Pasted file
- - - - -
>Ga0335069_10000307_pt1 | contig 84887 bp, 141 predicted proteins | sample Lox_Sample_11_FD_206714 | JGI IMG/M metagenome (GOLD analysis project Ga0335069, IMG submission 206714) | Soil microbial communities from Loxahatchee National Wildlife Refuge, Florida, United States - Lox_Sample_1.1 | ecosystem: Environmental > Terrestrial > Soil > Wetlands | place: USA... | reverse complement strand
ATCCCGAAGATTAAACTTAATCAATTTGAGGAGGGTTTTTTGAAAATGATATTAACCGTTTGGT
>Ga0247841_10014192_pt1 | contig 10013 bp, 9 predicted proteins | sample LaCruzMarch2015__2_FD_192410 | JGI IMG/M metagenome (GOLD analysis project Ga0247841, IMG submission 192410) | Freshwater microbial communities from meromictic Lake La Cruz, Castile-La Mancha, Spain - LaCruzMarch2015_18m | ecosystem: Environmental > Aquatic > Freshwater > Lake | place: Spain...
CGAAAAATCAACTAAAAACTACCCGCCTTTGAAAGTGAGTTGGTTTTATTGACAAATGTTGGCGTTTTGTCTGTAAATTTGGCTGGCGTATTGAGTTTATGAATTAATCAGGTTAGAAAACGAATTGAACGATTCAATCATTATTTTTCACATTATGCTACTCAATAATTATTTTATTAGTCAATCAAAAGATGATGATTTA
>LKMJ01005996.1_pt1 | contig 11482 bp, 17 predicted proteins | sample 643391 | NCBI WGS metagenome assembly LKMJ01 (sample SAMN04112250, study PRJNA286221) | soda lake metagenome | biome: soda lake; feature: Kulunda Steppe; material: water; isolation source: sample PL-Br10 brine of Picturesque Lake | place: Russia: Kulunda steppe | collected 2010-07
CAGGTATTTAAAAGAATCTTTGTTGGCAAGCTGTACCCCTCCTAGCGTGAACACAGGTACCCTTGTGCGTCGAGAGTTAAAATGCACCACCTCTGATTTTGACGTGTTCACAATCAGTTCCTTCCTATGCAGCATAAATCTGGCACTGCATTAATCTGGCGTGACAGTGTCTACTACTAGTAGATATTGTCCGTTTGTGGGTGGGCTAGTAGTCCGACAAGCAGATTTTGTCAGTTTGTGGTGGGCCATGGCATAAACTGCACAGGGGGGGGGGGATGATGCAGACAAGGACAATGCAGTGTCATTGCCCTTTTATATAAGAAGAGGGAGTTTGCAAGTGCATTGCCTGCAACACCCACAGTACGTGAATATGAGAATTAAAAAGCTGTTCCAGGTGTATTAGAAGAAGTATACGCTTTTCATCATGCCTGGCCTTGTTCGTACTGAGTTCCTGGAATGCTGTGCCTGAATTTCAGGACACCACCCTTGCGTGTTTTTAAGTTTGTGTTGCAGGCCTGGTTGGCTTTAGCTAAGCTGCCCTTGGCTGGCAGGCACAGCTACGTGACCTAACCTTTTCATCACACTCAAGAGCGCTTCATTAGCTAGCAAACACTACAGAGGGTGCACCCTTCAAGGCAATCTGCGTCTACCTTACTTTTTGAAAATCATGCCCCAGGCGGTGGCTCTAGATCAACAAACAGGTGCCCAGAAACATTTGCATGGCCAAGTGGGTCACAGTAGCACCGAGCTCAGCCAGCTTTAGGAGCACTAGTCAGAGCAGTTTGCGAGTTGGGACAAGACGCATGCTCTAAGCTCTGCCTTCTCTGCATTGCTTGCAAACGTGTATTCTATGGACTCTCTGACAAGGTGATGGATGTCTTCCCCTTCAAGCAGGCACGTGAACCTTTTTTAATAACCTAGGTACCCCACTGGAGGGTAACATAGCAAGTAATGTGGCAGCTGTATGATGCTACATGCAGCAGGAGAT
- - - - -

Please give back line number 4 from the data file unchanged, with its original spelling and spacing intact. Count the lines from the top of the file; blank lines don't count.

CGAAAAATCAACTAAAAACTACCCGCCTTTGAAAGTGAGTTGGTTTTATTGACAAATGTTGGCGTTTTGTCTGTAAATTTGGCTGGCGTATTGAGTTTATGAATTAATCAGGTTAGAAAACGAATTGAACGATTCAATCATTATTTTTCACATTATGCTACTCAATAATTATTTTATTAGTCAATCAAAAGATGATGATTTA